Last week there was a massive natural gas explosion in Wisconsin that
the reporters said actually "flipped" the house. The house was
completely destoroyed, resident killed, and several neighboring houses
were destroyed. Debris was found up to 13 blocks away. The fire
dept. said it's the worst they have ever seen.
I have friends who live near the place where this explosion occurred,
who told me about it, so I looked up the media coverage on the web.
Looking at the coverage and videos, is amazing.
I am posting this because I dont understand what they are saying (in
the article below).
I'm referring to this part.
"(Meter readings show a larger than usual amount of gas flowing
through Gaulke's pipes between May 11 and June 2. In a slow leak, gas
would have migrated to other parts of the house, including the attic.
And when it ignited, it would have blown off the roof and walls but
left the floor intact.)"
The explosion was June 3. If the meter readings were high during
those approx. 3 weeks, where would it have gone? The reports said
that there was no leak underground before the meter. Obviously if the
meter showed the high usage, the leak was AFTER the meter. The meters
are right on the outside of the house and the pipes enter the basement
at that place.
If there was gas leaking into the basement, someone would have noticed
it after 3 weeks. (as stated in the article). Since no one noticed
it, it was obviously not entering the house before the explosion.
This makes me question where the gas was going.......
I sure the heck cant understand this. And you'd think that the fire
investigators surely could figure it out. I have been trying to
rationalize this, and it makes no sense.....
Anyone have any ideas?
---------------- The article below -----------------
Exact source of Tosa leak elusive
Fire chief says evidence points to rapid buildup of gas in basement
June 7, 2007
Wauwatosa - Investigators believe a sudden buildup of natural gas in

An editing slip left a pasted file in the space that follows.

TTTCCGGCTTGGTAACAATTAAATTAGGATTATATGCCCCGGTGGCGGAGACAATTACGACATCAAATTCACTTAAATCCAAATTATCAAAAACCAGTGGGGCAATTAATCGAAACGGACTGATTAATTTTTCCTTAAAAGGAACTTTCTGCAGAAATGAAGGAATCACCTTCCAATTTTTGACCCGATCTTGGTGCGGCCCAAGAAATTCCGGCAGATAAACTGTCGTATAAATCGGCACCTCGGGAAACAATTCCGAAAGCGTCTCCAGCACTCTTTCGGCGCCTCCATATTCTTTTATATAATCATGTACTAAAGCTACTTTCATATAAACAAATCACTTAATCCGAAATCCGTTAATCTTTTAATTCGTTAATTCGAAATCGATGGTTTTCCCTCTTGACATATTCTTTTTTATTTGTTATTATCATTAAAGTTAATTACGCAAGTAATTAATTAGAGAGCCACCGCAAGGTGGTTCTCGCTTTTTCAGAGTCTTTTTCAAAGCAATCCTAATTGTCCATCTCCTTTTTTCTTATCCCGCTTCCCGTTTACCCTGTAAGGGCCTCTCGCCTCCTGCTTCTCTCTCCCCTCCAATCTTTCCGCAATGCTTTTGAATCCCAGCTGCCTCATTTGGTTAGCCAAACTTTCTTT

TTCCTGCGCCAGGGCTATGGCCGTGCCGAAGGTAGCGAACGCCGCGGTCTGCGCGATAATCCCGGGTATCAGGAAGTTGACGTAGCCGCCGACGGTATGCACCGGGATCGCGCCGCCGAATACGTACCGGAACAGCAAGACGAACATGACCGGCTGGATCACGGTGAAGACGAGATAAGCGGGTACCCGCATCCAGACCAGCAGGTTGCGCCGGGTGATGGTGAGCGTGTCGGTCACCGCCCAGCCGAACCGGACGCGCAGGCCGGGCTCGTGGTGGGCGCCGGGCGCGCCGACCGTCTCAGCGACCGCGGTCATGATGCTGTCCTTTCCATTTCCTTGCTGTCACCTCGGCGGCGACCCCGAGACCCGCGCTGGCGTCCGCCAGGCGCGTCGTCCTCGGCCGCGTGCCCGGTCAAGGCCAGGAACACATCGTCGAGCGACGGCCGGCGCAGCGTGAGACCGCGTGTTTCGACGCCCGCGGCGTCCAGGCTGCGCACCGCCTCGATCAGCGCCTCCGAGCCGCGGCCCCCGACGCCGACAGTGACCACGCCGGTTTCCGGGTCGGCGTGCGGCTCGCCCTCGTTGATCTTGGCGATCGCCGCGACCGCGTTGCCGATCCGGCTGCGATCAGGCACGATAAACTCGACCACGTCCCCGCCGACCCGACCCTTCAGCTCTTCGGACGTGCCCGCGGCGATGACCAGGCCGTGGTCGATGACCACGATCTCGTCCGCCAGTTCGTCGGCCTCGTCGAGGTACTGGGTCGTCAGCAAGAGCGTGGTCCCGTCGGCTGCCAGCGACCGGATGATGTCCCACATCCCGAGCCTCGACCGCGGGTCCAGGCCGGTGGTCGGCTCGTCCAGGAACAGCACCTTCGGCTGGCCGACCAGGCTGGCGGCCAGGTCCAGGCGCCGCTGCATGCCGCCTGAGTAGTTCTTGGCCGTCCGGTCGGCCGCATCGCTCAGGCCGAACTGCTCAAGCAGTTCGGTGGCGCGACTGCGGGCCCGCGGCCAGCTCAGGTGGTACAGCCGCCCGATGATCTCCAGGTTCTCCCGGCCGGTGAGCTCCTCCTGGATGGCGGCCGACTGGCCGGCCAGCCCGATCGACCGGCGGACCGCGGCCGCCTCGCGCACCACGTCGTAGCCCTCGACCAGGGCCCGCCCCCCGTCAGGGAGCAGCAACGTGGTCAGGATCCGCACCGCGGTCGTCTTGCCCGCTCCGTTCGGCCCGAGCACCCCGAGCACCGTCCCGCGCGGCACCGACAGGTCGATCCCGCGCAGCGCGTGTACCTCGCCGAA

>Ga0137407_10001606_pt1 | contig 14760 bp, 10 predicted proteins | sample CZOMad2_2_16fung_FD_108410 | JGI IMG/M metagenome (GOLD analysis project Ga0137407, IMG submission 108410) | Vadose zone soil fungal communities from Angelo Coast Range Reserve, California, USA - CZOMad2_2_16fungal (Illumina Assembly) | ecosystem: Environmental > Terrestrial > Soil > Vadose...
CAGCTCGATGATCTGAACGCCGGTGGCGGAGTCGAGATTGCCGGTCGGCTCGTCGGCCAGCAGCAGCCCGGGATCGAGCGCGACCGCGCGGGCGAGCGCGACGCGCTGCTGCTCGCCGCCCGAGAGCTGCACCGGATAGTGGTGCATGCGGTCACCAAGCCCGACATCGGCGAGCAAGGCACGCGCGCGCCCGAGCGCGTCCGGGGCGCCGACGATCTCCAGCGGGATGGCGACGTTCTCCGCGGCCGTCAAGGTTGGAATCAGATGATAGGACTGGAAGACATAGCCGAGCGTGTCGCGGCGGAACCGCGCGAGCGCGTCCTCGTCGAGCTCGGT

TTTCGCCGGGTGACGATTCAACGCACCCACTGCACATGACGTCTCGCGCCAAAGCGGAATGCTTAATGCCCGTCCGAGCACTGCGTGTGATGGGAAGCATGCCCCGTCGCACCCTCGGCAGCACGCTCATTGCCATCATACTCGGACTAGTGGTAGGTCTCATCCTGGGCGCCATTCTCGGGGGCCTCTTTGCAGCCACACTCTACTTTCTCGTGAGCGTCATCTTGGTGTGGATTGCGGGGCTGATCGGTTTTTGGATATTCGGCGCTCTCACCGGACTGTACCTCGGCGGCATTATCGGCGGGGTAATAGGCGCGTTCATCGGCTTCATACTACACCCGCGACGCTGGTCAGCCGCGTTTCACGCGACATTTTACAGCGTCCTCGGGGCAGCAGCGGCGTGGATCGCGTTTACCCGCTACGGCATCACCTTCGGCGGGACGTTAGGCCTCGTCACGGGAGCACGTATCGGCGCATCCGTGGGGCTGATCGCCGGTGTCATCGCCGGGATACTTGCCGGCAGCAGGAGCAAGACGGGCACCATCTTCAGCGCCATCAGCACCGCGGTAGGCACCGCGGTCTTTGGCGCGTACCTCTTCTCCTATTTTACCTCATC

the basement of a home caused the deadly explosion that killed an
elderly woman and destroyed three houses in Wauwatosa last week.
But they might never be able to pinpoint the exact source of the leak,
Wauwatosa Fire Chief Dean Redman said Thursday.
According to Redman, investigators found 10 places inside the home
where gas piping had split apart. But it could not be determined, he
said, whether those fractures were pre-existing or caused by the
Redman said the home's insurer might do additional tests in an effort
to determine that.
"But we may never know the exact point at which the gas escaped into
the house," he said.
Lorraine Gaulke, 80, died June 2 when the explosion ripped apart her
home in the 10900 block of W. Wisconsin Ave. shortly after 11 a.m. At
least two adjacent homes also were destroyed, and as many as 20 others
were damaged in the blast that sent debris flying as far as 13 blocks
A medical examiner's report says Gaulke died of "mechanical asphyxia,"
meaning she could not breathe because of the weight of debris on her.
The Wauwatosa Fire Department and state fire marshal are completing
their reports. But Redman said all evidence - from meter readings to
the way Gaulke's house came down - points to a sudden surge of gas
pooling in the basement and being ignited by a pilot light or some
other source there.
Among the evidence, according to Redman:
*Gaulke had only three gas appliances - a furnace, dryer and water
heater - all in the basement.
*Meter readings show a larger than usual amount of gas flowing through
Gaulke's pipes between May 11 and June 2. In a slow leak, gas would
have migrated to other parts of the house, including the attic. And
when it ignited, it would have blown off the roof and walls but left
the floor intact.
*The explosion pushed the house off its foundation and flipped the
Both Redman and We Energies said there was no evidence to suggest a
leak outside the home.
Utility spokesman Barry McNulty said the company found no leaks in its
pipes or equipment around the home and no problems in a door-to-door
canvass of homes in the area after the blast.
McNulty said the gas meter at Gaulke's home was replaced in March. But
he and Assistant Fire Chief Jeff Hevey, who is heading the
investigation, said there is no evidence to suggest that was a factor
in the explosion.
We Energies received no reports of a smell indicating a gas leak from
the home over the last month, and two reports of such an odor in the
area since May 1 were unrelated, he said.
As standard procedure, McNulty said, We Energies is mandated by the
state Public Service Commission to recheck the area to ensure that the
force of the blast did not compromise any equipment.
"And we'll be doing that as soon as the fire marshal and fire chief
give us the high sign," McNulty said.